What today's architecture owes to Henry Hope Reed.
Jul 1, 2013, Vol. 18, No. 40 • By CATESBY LEIGH
Reed proceeded to write an anti-modernist broadside, “Monumental Architecture,” that appeared in the Yale School of Architecture journal in 1952. That same year, he and Tunnard were deeply involved with a Yale Art Gallery exhibition, “Ars in Urbe.” This exhibition was devoted to the image of the monumental city in European and American art from the Renaissance onward. The unambiguous message in the catalogue preface was that architects and planners who had “turned their faces away from Rome” needed to reconsider.
A scenic arch designed by Reed’s close friend John Barrington Bayley was installed at the entrance to the exhibition. A disenchanted alumnus of Harvard’s Graduate School of Design, where Walter Gropius presided, Bayley had studied at the American Academy in Rome on the GI Bill, and he and Reed had explored the city together. Decades later, Bayley would serve as the principal design architect of a very fine addition to the Frick Collection in Manhattan.
The most important result of the Tunnard-Reed collaboration was two critical histories of American urbanism, The City of Man (1953) and The American Skyline (1955). Reed served as research assistant on the former, coauthor of the latter. These two volumes provide a superb overview of the artistic, social, economic, and technological forces that shaped the urbanization of this country. Jane Jacobs’s Death and Life of Great American Cities (1961) focuses more specifically on the complex functional and spatial order our core cities nurtured prior to postwar “urban renewal.” Jacobs gives us the pragmatically ordered modern urbs, that densest of human settlements. Tunnard and Reed give us the urbs transformed into civitas, the civic community whose ideals are embodied in its public architecture, plazas, parks, and memorials. In doing so, they invite us to question Jacobs’s emphatic claim that “the city cannot be a work of art.”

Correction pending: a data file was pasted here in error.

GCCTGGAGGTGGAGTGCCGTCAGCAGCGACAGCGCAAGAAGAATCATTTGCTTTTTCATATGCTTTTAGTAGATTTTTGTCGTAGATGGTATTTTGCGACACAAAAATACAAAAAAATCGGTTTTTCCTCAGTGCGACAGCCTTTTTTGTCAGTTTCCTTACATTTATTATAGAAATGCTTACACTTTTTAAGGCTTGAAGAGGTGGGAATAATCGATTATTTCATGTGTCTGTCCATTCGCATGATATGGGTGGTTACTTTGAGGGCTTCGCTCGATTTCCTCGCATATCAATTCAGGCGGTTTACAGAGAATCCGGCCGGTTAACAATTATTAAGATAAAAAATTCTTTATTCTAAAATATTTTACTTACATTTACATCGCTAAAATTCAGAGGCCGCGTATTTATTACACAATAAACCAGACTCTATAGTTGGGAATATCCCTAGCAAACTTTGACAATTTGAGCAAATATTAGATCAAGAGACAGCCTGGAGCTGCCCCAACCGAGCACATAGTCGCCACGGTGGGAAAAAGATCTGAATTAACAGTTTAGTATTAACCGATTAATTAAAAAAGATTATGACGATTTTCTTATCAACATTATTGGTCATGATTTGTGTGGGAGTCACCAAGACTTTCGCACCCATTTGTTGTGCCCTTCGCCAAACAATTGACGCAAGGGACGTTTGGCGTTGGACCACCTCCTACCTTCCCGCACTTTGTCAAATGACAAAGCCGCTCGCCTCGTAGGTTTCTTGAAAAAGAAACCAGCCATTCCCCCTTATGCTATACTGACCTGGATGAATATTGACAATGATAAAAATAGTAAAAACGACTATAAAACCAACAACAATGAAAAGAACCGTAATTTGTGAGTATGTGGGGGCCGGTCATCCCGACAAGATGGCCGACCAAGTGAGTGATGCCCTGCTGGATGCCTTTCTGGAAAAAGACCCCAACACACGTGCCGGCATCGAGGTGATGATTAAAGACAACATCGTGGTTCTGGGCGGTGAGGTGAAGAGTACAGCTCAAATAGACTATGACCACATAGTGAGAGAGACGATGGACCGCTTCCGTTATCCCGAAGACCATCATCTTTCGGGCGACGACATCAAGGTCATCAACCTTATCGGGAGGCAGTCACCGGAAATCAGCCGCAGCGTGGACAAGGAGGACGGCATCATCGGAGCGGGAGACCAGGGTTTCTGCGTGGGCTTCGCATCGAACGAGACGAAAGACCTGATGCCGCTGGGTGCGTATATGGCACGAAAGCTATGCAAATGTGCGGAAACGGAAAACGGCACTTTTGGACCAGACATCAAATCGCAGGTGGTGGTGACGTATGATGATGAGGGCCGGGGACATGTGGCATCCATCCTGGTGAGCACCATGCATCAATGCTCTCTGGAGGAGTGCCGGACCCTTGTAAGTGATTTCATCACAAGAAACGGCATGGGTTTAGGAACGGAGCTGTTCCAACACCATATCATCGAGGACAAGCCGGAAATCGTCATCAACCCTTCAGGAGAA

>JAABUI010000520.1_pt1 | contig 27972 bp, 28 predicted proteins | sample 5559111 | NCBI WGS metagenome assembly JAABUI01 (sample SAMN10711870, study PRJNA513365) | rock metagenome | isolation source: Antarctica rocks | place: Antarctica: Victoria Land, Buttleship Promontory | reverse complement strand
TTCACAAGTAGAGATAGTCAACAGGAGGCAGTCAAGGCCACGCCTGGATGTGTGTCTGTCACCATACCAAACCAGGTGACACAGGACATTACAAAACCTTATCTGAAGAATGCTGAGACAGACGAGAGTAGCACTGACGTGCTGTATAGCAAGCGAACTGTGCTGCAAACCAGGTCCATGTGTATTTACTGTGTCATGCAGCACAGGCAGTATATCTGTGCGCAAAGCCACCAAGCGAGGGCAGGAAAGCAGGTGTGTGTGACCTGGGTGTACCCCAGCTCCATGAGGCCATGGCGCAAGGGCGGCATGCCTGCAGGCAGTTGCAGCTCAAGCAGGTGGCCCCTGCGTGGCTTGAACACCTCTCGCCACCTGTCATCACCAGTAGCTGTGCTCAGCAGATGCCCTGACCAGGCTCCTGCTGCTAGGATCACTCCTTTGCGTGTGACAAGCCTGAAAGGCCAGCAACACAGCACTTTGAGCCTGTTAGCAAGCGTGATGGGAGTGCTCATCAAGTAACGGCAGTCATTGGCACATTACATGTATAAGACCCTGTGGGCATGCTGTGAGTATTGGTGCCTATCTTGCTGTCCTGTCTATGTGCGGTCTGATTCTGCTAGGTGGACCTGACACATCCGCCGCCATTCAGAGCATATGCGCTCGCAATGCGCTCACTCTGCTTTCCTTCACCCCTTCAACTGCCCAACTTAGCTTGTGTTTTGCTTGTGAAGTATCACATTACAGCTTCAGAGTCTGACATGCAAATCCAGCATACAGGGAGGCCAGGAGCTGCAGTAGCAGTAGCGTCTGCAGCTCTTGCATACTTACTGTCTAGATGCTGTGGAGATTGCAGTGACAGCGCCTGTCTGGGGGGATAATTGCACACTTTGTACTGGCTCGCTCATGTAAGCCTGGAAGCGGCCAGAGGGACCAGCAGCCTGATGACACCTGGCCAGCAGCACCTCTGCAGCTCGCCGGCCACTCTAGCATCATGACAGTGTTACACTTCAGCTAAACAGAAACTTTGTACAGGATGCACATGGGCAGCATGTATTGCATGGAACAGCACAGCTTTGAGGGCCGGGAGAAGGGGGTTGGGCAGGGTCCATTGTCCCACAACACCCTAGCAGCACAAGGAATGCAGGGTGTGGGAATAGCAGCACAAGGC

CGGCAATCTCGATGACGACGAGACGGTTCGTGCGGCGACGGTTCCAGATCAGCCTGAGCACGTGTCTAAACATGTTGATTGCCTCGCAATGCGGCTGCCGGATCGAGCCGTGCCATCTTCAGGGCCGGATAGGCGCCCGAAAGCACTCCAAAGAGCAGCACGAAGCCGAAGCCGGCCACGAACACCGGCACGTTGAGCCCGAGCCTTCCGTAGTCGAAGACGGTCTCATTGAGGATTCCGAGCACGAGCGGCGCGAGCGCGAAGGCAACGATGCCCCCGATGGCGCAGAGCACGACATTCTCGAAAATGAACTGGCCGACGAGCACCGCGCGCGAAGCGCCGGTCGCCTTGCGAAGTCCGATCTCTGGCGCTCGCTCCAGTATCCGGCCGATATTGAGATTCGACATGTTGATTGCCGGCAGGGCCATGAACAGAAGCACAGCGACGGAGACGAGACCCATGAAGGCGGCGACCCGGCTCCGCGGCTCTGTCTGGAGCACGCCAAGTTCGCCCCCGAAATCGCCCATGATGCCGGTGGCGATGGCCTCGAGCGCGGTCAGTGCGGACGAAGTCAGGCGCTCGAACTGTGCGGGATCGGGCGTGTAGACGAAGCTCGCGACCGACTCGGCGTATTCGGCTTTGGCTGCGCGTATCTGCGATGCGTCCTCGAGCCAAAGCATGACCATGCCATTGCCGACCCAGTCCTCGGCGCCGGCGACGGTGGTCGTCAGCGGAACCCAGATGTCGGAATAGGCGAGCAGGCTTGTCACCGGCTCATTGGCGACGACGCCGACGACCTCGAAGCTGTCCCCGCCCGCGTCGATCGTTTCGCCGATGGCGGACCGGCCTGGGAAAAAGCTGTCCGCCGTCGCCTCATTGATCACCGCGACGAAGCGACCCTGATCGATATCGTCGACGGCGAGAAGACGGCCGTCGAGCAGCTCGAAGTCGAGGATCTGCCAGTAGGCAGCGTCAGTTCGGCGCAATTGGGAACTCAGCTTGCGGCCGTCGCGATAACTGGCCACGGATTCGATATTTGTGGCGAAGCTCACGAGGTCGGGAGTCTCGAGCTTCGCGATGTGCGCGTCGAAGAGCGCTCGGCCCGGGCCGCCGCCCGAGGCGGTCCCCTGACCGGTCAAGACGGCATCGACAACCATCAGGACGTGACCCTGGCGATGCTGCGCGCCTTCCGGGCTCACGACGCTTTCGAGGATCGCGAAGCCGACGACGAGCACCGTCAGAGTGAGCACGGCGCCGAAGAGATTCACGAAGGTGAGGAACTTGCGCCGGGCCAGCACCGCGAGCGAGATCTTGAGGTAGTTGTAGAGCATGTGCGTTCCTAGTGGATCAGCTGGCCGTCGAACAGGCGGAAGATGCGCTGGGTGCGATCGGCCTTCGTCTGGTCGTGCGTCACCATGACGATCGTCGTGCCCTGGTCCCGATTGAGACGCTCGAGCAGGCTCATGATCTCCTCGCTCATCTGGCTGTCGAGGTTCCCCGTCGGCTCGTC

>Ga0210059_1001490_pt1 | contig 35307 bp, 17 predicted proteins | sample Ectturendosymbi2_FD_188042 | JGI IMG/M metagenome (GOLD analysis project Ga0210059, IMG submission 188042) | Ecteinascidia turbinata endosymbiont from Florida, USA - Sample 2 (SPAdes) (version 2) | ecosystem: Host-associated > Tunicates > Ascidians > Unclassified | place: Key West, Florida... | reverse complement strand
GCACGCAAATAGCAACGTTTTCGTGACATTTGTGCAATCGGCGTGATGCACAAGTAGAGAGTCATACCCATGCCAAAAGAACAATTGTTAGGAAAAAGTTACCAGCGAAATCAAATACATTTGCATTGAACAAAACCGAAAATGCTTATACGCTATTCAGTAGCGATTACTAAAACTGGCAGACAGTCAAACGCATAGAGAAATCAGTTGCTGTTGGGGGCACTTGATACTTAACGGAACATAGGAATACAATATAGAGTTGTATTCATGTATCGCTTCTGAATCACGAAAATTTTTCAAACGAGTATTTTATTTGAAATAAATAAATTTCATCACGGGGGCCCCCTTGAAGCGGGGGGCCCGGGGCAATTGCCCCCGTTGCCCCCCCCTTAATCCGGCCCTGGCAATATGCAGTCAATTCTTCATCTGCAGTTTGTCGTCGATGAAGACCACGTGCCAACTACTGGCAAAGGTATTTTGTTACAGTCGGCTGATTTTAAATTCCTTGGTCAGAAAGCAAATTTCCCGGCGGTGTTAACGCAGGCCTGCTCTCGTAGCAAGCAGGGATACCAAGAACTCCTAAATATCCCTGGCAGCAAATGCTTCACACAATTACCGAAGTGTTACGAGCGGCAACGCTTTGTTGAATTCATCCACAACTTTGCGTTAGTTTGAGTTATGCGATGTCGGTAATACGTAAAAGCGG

After three years at Yale, Reed introduced architectural tours of New York City that were notable for the level of background research in social and cultural history they incorporated. Above all, Reed used these tours to explain the indispensability of traditional means of architectural embellishment and civic commemoration. He ardently espoused triumphal arches like the Soldiers’ and Sailors’ Arch in Brooklyn, one of the nation’s foremost Civil War monuments, as civic focal points and “pedestals for sculpture.”
Reed’s walking tours received ample press coverage and contributed to the explosive growth of the historic preservation movement after the 1963 demolition of Charles Follen McKim’s majestic Pennsylvania Station, whose principal inspiration was the ancient Baths of Caracalla in Rome.
But Reed was much more than a preservationist. He was far more concerned with shaping the future than mothballing the past. The Golden City includes a number of architectural proposals and even urban redevelopment plans, including Bayley’s visionary design for a grand opera house on Manhattan’s Columbus Circle (its exterior modeled on the Colosseum in Rome), as well as a monumental public housing complex in Harlem designed for citizens instead of guinea pigs.
Our cities, in fact, would embody infinitely more in the way of long-term cultural and economic value had the Reed-Tunnard-Bayley path been taken instead of our cultural movers and shakers being dragged along the modernist highway to nowhere. That highway recently led to media huzzahs for California starchitect Thom Mayne’s hideous nine-story academic structure, wrapped in ever-so-cutting-edge perforated stainless steel, at Cooper Union in Manhattan. This expressionistic contraption, whose misshapen main elevation features a weird, jagged cutaway, unquestionably qualifies for one of Mailer’s psychotic landscapes. And its astronomical $177 million price tag—over $1,000 per square foot—has inevitably raised eyebrows, as that heretofore tuition-free academy of art, architecture, and engineering founders in a swamp of financial mismanagement.
And we’re told classical architecture is too expensive!
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